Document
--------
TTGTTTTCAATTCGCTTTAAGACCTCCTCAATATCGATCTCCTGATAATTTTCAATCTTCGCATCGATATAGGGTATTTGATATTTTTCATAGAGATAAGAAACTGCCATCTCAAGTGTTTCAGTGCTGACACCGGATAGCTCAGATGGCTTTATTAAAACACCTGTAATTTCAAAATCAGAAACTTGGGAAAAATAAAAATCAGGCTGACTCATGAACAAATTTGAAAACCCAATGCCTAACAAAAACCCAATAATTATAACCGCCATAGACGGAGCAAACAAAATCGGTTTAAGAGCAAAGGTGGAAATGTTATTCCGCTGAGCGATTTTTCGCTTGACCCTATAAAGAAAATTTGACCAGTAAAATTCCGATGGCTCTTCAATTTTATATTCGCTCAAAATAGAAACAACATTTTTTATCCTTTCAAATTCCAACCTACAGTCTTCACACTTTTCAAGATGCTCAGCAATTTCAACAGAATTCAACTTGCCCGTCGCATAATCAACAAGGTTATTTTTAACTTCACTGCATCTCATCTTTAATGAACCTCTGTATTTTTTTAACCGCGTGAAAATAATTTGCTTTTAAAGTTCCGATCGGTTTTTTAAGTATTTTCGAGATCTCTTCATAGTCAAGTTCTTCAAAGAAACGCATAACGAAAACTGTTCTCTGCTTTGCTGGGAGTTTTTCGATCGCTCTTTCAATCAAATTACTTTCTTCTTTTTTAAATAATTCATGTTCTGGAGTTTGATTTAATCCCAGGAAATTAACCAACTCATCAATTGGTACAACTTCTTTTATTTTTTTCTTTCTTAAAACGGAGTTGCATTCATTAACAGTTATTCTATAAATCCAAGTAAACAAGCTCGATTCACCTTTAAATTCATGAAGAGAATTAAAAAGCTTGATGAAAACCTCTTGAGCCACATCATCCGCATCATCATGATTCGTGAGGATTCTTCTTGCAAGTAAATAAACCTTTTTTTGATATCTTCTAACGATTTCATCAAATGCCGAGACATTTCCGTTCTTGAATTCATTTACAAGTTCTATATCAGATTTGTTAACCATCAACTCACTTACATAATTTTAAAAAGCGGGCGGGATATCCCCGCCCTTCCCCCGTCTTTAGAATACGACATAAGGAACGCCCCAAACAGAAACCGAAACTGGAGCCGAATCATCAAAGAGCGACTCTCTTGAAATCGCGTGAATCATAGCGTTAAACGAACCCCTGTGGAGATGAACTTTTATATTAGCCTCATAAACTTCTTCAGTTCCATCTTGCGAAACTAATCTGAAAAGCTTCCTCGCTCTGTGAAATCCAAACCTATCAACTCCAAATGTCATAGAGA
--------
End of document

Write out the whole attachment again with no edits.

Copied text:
TTGTTTTCAATTCGCTTTAAGACCTCCTCAATATCGATCTCCTGATAATTTTCAATCTTCGCATCGATATAGGGTATTTGATATTTTTCATAGAGATAAGAAACTGCCATCTCAAGTGTTTCAGTGCTGACACCGGATAGCTCAGATGGCTTTATTAAAACACCTGTAATTTCAAAATCAGAAACTTGGGAAAAATAAAAATCAGGCTGACTCATGAACAAATTTGAAAACCCAATGCCTAACAAAAACCCAATAATTATAACCGCCATAGACGGAGCAAACAAAATCGGTTTAAGAGCAAAGGTGGAAATGTTATTCCGCTGAGCGATTTTTCGCTTGACCCTATAAAGAAAATTTGACCAGTAAAATTCCGATGGCTCTTCAATTTTATATTCGCTCAAAATAGAAACAACATTTTTTATCCTTTCAAATTCCAACCTACAGTCTTCACACTTTTCAAGATGCTCAGCAATTTCAACAGAATTCAACTTGCCCGTCGCATAATCAACAAGGTTATTTTTAACTTCACTGCATCTCATCTTTAATGAACCTCTGTATTTTTTTAACCGCGTGAAAATAATTTGCTTTTAAAGTTCCGATCGGTTTTTTAAGTATTTTCGAGATCTCTTCATAGTCAAGTTCTTCAAAGAAACGCATAACGAAAACTGTTCTCTGCTTTGCTGGGAGTTTTTCGATCGCTCTTTCAATCAAATTACTTTCTTCTTTTTTAAATAATTCATGTTCTGGAGTTTGATTTAATCCCAGGAAATTAACCAACTCATCAATTGGTACAACTTCTTTTATTTTTTTCTTTCTTAAAACGGAGTTGCATTCATTAACAGTTATTCTATAAATCCAAGTAAACAAGCTCGATTCACCTTTAAATTCATGAAGAGAATTAAAAAGCTTGATGAAAACCTCTTGAGCCACATCATCCGCATCATCATGATTCGTGAGGATTCTTCTTGCAAGTAAATAAACCTTTTTTTGATATCTTCTAACGATTTCATCAAATGCCGAGACATTTCCGTTCTTGAATTCATTTACAAGTTCTATATCAGATTTGTTAACCATCAACTCACTTACATAATTTTAAAAAGCGGGCGGGATATCCCCGCCCTTCCCCCGTCTTTAGAATACGACATAAGGAACGCCCCAAACAGAAACCGAAACTGGAGCCGAATCATCAAAGAGCGACTCTCTTGAAATCGCGTGAATCATAGCGTTAAACGAACCCCTGTGGAGATGAACTTTTATATTAGCCTCATAAACTTCTTCAGTTCCATCTTGCGAAACTAATCTGAAAAGCTTCCTCGCTCTGTGAAATCCAAACCTATCAACTCCAAATGTCATAGAGA